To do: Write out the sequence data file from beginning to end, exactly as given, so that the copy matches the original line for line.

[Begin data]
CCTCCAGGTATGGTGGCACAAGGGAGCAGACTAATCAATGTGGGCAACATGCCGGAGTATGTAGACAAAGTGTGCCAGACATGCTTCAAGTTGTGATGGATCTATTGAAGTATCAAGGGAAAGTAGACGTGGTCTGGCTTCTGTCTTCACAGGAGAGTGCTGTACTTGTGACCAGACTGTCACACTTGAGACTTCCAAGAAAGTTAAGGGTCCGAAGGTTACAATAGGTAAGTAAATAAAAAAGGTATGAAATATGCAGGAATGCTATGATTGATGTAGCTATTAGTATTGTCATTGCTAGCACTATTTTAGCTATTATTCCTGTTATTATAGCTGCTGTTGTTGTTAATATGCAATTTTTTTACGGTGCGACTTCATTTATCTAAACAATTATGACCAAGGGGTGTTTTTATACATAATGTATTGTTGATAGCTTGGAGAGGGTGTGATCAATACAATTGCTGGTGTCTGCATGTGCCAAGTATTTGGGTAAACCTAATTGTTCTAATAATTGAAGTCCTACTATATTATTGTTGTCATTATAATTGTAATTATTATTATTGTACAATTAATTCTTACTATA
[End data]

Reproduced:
CCTCCAGGTATGGTGGCACAAGGGAGCAGACTAATCAATGTGGGCAACATGCCGGAGTATGTAGACAAAGTGTGCCAGACATGCTTCAAGTTGTGATGGATCTATTGAAGTATCAAGGGAAAGTAGACGTGGTCTGGCTTCTGTCTTCACAGGAGAGTGCTGTACTTGTGACCAGACTGTCACACTTGAGACTTCCAAGAAAGTTAAGGGTCCGAAGGTTACAATAGGTAAGTAAATAAAAAAGGTATGAAATATGCAGGAATGCTATGATTGATGTAGCTATTAGTATTGTCATTGCTAGCACTATTTTAGCTATTATTCCTGTTATTATAGCTGCTGTTGTTGTTAATATGCAATTTTTTTACGGTGCGACTTCATTTATCTAAACAATTATGACCAAGGGGTGTTTTTATACATAATGTATTGTTGATAGCTTGGAGAGGGTGTGATCAATACAATTGCTGGTGTCTGCATGTGCCAAGTATTTGGGTAAACCTAATTGTTCTAATAATTGAAGTCCTACTATATTATTGTTGTCATTATAATTGTAATTATTATTATTGTACAATTAATTCTTACTATA